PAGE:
Talking Politics at Work

Recently, a client reached out to us regarding conflict management issues stemming from political disagreements between employees. As you can imagine, when two employees take opposite sides on a particular issue, not only will they be unlikely to change each other’s mind, it can quickly turn ugly.

Talking Politics? What to do?

It’s no question that if people are discussing politics at work, things are bound to get heated. Of course employees will say, “It’s a free country. We have freedom of speech and we can talk about what we believe in without persecution!” Yes, of course.

However, the key to navigating this mine field is ensuring employees remain respectful of their teammates while expressing their thoughts.

Easier said than done?

Keep the following points in mind when managing sticky conflict issues between employees, and you’ll be more likely to keep the peace:

  • Allow employees to voice what they believe in – don’t silence them or stifle their causes.
  • Demand that – no matter what the topic of conversation – all employees must treat each other with dignity and respect.
  • Explain that under no circumstance can any employee use discriminatory language while engaging in these conversations or bully someone for what they believe in. Not only is that illegal and a terminable offence, but it’s also a major morale and productivity drain.

Training to Handle Conflict

Training can also help employees avoid conflict from occurring in the first place.

If you have employees that can’t manage to communicate about these issues without getting angry and/or acting unprofessionally, you can empower them to excuse themselves from these conversations entirely. Tell employees it’s ok to say something like “We may have different beliefs on that, and this probably isn’t the best time or place to have a debate.” Or, “I’d rather not discuss something like that at work because it’s an emotional subject for me.” Once something like this is said, guide opposite parties to back away from the topic, change the subject, or walk away to give everyone some space.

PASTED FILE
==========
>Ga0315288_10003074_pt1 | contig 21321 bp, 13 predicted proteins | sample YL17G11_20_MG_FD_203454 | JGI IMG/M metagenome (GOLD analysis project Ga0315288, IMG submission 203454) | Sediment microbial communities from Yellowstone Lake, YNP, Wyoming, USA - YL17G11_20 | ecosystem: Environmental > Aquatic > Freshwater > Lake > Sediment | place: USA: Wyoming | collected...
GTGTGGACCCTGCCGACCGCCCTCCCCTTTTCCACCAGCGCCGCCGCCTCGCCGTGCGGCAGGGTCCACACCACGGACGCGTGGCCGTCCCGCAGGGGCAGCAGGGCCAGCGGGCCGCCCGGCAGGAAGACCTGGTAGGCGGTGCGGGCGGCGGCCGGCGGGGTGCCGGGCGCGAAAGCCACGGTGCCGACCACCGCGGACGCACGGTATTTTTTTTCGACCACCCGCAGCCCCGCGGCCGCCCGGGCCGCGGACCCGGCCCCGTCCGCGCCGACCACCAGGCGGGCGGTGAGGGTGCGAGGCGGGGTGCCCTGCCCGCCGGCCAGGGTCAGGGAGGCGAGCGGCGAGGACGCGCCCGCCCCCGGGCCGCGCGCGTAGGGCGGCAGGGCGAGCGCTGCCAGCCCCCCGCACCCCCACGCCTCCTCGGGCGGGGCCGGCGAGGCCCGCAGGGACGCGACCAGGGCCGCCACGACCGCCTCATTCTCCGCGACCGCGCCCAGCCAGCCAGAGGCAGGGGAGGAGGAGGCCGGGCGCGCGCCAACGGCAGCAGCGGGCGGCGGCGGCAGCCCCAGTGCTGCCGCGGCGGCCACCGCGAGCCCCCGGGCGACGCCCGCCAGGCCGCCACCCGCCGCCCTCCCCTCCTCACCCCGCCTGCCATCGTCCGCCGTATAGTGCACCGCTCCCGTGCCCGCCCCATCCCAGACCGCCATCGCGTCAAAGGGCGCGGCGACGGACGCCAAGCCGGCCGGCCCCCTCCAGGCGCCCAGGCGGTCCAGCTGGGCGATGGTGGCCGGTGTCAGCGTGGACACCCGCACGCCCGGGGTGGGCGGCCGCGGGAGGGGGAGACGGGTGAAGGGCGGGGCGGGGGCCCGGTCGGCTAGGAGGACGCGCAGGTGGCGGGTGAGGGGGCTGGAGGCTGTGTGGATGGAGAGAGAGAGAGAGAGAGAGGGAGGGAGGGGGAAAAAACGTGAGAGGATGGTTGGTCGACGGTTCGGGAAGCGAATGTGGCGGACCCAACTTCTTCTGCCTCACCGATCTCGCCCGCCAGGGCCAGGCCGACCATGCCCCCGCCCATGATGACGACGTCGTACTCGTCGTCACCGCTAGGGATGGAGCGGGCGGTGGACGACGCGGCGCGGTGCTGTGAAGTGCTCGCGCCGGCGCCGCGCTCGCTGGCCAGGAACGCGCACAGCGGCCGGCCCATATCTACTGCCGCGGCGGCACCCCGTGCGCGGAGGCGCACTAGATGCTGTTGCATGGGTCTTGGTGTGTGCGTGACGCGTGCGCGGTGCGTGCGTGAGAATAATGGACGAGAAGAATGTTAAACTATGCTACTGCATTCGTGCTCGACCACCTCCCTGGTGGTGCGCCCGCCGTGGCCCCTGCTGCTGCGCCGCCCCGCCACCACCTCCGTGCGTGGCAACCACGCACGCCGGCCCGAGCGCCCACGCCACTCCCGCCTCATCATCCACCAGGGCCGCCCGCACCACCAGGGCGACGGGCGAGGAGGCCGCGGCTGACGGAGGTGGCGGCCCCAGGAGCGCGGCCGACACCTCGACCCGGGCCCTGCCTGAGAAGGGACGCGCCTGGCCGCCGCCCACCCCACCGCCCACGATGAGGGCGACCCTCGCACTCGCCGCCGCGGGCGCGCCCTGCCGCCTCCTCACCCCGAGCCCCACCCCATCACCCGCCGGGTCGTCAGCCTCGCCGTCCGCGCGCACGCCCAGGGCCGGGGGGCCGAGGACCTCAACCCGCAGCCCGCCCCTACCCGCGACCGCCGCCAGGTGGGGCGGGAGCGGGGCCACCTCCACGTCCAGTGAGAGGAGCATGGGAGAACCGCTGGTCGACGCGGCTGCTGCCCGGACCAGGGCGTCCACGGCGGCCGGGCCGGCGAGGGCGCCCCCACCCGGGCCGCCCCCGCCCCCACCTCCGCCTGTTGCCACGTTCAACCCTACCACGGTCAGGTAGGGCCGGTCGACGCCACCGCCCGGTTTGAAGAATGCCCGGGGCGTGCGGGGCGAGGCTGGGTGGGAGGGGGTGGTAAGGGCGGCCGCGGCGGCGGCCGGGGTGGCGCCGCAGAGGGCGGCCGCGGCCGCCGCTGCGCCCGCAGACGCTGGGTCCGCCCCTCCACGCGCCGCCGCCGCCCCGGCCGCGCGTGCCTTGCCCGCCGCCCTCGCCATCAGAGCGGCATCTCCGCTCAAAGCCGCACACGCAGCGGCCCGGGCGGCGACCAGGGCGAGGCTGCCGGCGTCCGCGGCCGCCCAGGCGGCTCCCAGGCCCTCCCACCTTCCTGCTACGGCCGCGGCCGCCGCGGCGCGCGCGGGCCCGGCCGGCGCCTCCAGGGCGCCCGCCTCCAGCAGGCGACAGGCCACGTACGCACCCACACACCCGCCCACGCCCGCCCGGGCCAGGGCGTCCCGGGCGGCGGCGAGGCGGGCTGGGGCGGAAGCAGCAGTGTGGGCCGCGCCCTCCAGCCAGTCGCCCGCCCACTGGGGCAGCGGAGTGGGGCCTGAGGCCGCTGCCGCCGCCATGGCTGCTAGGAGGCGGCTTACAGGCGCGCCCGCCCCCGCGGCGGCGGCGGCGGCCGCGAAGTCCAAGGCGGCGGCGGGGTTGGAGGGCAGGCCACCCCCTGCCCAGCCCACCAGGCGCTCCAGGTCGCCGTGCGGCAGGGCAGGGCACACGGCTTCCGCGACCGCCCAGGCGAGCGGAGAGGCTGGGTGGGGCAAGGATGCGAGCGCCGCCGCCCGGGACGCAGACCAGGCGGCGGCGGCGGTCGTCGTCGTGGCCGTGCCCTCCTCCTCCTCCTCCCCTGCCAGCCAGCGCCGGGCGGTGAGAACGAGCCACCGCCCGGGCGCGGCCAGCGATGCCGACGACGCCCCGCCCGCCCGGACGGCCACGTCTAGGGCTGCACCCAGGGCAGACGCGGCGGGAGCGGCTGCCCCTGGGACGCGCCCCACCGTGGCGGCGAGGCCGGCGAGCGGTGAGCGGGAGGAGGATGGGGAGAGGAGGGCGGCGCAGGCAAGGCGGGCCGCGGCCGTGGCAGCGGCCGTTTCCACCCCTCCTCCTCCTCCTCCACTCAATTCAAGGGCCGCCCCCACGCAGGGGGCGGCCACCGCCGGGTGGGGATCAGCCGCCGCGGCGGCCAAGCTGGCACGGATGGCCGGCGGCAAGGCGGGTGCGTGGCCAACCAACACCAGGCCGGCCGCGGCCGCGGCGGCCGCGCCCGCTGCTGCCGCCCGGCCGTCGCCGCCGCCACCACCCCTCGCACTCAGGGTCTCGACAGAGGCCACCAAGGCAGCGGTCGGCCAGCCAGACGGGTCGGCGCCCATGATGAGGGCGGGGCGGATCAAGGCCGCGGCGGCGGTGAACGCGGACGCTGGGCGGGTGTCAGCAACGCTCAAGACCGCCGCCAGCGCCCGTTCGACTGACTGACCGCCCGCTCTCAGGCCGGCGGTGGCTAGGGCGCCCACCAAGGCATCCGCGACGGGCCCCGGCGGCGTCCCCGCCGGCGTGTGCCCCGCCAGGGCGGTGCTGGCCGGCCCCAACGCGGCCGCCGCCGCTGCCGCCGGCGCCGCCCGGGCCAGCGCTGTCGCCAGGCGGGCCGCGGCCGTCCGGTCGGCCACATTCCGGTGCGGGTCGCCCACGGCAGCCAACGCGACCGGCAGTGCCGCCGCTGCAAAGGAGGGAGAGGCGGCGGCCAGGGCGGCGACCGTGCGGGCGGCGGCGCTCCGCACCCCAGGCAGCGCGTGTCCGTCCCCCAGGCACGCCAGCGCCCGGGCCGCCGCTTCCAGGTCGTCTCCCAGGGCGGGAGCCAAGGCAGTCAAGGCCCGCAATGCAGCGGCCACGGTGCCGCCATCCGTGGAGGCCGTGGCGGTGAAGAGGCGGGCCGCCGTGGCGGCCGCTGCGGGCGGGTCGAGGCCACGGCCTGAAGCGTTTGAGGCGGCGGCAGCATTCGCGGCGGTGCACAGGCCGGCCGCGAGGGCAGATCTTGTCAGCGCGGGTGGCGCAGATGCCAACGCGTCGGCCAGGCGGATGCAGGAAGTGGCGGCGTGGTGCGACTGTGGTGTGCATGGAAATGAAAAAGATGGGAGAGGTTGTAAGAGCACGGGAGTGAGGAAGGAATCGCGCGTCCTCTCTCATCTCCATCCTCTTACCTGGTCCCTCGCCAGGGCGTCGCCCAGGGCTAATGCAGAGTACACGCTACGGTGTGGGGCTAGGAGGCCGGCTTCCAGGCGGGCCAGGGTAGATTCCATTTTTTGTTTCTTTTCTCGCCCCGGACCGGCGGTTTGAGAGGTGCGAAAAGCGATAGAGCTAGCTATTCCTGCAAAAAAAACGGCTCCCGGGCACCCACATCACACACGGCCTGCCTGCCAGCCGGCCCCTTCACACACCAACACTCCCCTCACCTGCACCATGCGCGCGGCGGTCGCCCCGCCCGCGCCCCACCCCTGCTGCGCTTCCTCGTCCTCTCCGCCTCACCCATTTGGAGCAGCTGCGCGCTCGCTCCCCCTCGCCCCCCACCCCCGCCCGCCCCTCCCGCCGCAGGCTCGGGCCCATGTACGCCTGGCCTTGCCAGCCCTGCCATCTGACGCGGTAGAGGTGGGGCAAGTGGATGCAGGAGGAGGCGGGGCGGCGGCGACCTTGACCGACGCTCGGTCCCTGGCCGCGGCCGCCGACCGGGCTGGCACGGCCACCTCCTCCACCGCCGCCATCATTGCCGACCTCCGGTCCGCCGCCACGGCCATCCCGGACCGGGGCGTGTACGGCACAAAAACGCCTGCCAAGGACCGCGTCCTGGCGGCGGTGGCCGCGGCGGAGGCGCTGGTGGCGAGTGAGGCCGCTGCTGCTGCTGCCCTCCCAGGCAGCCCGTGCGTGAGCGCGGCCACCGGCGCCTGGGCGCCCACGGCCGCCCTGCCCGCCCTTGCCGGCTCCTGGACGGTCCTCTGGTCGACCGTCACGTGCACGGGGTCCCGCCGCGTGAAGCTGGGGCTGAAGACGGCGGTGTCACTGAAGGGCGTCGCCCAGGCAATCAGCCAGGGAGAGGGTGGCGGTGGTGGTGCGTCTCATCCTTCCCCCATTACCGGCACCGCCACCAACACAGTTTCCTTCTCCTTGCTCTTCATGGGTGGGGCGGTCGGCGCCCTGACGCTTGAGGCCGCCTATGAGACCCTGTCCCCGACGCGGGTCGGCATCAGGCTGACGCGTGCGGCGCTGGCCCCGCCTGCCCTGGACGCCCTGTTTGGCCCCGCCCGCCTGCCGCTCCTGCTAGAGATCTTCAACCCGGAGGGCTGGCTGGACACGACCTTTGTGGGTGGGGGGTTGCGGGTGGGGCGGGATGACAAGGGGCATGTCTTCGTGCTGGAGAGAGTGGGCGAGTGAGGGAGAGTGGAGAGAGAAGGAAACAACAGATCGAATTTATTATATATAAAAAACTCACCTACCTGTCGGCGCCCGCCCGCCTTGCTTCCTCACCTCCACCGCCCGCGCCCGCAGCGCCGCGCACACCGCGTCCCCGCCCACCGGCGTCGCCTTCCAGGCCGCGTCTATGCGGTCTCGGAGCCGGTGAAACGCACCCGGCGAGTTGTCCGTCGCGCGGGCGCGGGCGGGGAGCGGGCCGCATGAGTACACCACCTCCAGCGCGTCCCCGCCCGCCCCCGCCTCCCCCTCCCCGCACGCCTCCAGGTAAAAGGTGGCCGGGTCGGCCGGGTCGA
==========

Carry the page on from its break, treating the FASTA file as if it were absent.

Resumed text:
Bottom line: It all comes down to mutual respect.

This includes respect for others’ view points and their various life experiences that have helped them formulate those ideals.

Rather than outlaw these types of discussions altogether, employers should encourage diversity of thought. Look at it as something to celebrate and acknowledge, provided it is handled with maturity and empathy. Continually reiterate how great is it that we can all come together to work towards a common purpose, but still maintain different opinions and beliefs.

That’s what this country is all about, after all.